Group campaigning against proportional representation voting system in B.C.


WATCH: The battle over how British Columbians will elect future members of the legislature is heating up. Earlier this week, hundreds heard Premier John Horgan and Green Party leader Andrew Weaver speak out in favour of changing to proportional representation. But as Kendall Hanson reports, many people feel there is nothing wrong with our current system.

There are several ads in the campaign trying to convince BC residents to vote against proportional representation in the current referendum.

“I’m a lifelong New Democrat voting no in the electoral system’s referendum. Pro rep is confusing and complicated. It cuts rural representation,” says Bill Tieleman in an advertisement against changing BC’s voting system.

Liberal MLA Michelle Stillwell was elected under first past the post. She says its simple, easy to understand and one knows who their MLA is.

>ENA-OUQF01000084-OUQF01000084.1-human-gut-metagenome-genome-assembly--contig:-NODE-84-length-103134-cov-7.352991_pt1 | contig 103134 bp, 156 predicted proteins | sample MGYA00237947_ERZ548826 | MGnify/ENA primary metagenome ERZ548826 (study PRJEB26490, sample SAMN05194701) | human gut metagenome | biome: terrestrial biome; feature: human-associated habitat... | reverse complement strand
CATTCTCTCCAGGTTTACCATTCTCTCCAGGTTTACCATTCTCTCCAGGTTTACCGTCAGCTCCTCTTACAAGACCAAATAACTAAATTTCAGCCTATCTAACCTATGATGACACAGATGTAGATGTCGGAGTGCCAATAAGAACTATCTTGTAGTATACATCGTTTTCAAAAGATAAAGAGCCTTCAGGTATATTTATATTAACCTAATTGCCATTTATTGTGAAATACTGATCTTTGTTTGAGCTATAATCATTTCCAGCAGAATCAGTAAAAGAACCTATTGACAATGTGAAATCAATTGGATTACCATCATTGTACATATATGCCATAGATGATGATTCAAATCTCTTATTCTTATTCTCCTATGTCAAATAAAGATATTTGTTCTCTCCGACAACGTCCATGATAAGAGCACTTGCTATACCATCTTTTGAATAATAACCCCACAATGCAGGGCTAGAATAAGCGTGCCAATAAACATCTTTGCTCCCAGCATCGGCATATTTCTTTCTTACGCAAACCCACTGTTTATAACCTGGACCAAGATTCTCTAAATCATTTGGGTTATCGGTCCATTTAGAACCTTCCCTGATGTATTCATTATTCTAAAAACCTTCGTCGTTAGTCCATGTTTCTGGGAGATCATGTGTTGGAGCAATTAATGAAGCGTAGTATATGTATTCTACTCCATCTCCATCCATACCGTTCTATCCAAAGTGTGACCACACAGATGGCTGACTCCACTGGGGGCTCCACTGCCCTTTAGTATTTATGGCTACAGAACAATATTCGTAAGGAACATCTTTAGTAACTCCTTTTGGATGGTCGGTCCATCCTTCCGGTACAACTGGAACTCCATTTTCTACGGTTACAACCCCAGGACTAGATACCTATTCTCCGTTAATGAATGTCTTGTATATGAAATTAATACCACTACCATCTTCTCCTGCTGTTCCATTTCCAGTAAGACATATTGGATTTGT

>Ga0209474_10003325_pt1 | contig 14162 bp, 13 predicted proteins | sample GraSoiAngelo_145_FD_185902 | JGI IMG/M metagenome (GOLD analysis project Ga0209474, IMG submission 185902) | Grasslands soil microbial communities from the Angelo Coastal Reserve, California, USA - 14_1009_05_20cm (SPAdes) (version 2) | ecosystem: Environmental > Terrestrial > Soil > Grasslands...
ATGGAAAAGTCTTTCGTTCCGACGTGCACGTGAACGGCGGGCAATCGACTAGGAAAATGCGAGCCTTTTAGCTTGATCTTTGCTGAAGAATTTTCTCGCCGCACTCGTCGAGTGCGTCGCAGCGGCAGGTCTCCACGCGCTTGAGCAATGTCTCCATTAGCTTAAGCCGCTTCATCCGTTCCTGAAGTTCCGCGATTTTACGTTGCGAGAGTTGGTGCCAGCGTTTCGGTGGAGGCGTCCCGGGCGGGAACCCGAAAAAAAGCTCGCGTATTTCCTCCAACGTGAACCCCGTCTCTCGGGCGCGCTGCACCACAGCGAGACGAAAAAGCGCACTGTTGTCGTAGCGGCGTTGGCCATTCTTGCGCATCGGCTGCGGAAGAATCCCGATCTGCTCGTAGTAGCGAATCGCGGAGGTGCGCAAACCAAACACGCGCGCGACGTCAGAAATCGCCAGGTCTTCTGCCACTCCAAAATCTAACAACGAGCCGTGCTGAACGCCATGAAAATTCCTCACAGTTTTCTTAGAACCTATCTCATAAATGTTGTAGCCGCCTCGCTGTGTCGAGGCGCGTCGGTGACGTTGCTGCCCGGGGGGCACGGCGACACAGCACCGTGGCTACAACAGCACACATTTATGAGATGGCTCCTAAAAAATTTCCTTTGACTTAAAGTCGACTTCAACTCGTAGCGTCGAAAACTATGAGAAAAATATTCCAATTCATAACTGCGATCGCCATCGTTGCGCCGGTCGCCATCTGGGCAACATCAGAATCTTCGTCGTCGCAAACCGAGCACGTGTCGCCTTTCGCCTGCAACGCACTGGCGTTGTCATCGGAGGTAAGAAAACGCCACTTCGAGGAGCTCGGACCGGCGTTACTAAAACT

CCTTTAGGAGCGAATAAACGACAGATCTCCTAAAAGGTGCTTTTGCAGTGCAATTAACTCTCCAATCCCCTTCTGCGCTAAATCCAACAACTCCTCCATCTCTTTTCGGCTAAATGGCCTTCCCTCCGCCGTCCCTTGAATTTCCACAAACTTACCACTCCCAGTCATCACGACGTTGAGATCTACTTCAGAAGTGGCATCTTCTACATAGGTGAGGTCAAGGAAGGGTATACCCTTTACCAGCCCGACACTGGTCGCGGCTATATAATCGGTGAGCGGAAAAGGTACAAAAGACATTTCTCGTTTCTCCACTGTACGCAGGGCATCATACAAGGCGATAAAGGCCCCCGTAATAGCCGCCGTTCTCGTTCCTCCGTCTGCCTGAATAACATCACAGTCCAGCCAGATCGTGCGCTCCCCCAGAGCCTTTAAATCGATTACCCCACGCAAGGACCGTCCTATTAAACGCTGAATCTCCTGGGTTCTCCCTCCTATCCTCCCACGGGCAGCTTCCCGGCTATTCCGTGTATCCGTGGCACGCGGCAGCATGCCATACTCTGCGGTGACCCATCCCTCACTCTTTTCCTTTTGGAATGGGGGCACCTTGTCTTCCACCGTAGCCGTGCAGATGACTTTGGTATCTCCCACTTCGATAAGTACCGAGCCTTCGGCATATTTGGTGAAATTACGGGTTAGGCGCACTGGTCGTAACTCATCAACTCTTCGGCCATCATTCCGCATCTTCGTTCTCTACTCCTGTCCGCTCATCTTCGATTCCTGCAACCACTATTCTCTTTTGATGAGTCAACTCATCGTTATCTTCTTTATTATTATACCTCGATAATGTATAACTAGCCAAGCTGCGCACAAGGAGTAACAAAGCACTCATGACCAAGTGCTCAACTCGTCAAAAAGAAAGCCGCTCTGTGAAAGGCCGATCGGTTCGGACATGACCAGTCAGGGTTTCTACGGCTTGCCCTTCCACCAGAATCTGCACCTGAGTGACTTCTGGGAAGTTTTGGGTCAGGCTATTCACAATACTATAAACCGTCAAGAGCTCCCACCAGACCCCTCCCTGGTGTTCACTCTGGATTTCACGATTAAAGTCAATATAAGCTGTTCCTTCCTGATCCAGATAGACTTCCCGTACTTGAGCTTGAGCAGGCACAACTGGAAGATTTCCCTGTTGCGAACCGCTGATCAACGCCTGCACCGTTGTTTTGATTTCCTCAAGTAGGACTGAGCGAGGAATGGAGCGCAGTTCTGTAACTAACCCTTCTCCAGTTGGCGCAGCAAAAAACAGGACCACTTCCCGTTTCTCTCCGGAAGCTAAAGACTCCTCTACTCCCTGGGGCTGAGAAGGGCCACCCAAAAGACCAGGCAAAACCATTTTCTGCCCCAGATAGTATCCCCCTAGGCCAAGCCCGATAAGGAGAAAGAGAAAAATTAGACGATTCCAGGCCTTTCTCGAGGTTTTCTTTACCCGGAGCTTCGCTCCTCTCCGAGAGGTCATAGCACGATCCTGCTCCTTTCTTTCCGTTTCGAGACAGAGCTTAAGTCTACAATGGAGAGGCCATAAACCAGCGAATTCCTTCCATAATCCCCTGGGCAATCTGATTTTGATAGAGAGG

She worries that is not going to be the case under a new system.

“How many MLA’s are there going to be? Where are they going to come from? Are they coming from closed lists or open lists? How much influence are parties going to have on those lists?” asks Stillwell, the Parksville-Qualicum MLA. “Fundamentally this is wrong for British Columbia and British Columbians deserve better.”

And Stillwell is not alone in opposing proportional representation.

Bob Plecas worked for five different premiers. He says proportional representation will work against places like Vancouver Island.

“What we’re going to face here is 40 per cent of those MLA’s disappearing and being replaced by 40 percent made up of party-list people from Vancouver and it just doesn’t work,” said Plecas. “Those backroom guys don’t deserve it like my local MLA does.”

Meanwhile, Stillwell says not only is proportional representation flawed, the process is too with many details still to be worked out.

“We have no boundaries, no regional threshold, the lowest possible voter threshold 50 percent plus one for the result. We have no threshold for how many people vote and then we change something as fundamental the way we elect our officials.”

Ultimately voters will have the final say. Ballots must be received by Elections BC by the end of November.

Kendall HansonKendall Hanson

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